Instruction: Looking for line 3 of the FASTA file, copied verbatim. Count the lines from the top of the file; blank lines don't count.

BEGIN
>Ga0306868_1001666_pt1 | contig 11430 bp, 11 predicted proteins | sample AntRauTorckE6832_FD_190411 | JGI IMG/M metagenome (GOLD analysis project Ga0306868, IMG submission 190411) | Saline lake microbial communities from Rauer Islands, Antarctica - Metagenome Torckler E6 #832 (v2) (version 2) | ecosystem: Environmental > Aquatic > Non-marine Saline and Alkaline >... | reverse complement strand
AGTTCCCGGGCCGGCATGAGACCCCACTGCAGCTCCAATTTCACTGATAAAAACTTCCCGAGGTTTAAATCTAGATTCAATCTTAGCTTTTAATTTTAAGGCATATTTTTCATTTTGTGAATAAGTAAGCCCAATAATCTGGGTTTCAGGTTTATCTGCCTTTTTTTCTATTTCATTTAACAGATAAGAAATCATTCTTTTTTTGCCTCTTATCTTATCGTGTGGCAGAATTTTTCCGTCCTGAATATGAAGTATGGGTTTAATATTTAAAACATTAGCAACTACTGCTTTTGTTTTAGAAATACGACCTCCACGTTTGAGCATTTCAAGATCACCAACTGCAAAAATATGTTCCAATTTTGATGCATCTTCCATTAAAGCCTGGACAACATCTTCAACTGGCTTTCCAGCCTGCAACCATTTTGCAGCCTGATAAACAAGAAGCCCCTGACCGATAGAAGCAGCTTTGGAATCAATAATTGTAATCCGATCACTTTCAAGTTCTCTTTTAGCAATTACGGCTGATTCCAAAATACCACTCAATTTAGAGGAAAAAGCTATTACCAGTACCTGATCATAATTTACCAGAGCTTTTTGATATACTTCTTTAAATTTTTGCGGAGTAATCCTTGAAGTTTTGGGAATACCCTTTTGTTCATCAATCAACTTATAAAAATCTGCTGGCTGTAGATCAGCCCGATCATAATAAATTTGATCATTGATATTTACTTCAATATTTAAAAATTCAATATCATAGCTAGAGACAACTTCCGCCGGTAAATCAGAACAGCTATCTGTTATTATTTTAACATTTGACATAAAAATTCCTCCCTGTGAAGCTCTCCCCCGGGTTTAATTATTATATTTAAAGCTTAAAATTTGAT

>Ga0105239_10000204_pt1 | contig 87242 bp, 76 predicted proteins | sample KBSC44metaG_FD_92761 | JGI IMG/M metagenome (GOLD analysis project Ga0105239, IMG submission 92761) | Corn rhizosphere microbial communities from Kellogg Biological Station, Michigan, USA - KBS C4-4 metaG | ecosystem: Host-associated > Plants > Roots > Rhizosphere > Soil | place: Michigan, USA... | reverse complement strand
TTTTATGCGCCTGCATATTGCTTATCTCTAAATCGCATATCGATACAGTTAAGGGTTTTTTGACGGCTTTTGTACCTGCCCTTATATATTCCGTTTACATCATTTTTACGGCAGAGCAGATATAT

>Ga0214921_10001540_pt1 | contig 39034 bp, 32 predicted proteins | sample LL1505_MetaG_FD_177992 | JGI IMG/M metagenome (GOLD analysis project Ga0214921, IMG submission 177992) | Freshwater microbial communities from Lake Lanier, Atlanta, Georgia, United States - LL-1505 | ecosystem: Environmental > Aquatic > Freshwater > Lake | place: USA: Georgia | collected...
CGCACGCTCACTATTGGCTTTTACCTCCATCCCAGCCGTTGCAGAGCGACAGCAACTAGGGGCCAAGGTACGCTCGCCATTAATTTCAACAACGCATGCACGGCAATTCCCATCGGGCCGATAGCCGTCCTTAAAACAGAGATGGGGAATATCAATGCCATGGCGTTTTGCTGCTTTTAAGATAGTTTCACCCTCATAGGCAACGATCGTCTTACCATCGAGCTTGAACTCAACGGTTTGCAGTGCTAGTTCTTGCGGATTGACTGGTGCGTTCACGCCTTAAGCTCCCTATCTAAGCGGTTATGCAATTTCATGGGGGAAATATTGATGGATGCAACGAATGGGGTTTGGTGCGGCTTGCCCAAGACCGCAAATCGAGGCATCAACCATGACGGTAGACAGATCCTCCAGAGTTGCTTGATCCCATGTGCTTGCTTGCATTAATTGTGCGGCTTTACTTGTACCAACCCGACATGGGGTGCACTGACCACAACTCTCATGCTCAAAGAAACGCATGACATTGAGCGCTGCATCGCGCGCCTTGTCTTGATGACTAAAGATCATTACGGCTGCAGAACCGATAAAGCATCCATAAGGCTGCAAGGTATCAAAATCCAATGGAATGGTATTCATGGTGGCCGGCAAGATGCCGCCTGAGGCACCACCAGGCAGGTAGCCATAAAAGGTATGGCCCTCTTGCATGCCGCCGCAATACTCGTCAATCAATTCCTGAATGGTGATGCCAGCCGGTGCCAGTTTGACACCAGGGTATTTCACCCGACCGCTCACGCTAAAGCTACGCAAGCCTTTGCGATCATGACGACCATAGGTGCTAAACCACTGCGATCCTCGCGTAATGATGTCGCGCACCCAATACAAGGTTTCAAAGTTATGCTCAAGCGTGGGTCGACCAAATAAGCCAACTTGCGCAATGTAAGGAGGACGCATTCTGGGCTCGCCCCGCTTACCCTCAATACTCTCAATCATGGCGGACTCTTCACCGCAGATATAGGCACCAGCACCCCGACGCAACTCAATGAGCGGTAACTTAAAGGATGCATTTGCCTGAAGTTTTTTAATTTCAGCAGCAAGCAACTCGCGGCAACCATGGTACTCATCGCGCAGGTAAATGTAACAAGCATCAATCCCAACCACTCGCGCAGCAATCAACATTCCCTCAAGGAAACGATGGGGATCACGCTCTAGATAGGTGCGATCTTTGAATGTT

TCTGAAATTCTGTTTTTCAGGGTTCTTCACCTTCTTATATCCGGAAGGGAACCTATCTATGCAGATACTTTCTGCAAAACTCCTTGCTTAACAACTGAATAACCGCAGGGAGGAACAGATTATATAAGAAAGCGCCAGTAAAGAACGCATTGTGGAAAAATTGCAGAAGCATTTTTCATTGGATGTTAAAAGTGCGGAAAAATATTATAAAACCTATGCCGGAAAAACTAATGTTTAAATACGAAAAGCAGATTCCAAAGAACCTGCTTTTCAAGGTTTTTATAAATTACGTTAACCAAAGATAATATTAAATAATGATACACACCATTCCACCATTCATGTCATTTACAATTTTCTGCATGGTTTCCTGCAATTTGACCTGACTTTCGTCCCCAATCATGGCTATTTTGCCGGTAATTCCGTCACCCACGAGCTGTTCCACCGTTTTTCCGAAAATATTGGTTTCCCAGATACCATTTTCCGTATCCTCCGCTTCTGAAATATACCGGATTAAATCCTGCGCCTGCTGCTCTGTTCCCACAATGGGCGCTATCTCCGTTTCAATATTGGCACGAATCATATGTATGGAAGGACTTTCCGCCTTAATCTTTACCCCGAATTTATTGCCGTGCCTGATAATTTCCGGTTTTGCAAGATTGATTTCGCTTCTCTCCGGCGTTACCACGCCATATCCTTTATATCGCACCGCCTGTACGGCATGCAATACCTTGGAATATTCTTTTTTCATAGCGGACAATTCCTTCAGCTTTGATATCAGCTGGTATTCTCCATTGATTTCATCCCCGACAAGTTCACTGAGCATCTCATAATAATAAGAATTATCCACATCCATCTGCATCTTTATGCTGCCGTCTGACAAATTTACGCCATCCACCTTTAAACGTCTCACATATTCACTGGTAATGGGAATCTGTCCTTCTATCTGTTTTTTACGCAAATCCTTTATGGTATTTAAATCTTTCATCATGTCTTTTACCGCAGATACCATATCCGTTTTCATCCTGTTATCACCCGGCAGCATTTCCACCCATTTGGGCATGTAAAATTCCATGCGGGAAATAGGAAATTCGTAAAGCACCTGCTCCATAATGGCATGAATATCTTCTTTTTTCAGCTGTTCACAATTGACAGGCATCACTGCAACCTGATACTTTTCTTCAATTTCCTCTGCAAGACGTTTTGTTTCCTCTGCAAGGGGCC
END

>Ga0105239_10000204_pt1 | contig 87242 bp, 76 predicted proteins | sample KBSC44metaG_FD_92761 | JGI IMG/M metagenome (GOLD analysis project Ga0105239, IMG submission 92761) | Corn rhizosphere microbial communities from Kellogg Biological Station, Michigan, USA - KBS C4-4 metaG | ecosystem: Host-associated > Plants > Roots > Rhizosphere > Soil | place: Michigan, USA... | reverse complement strand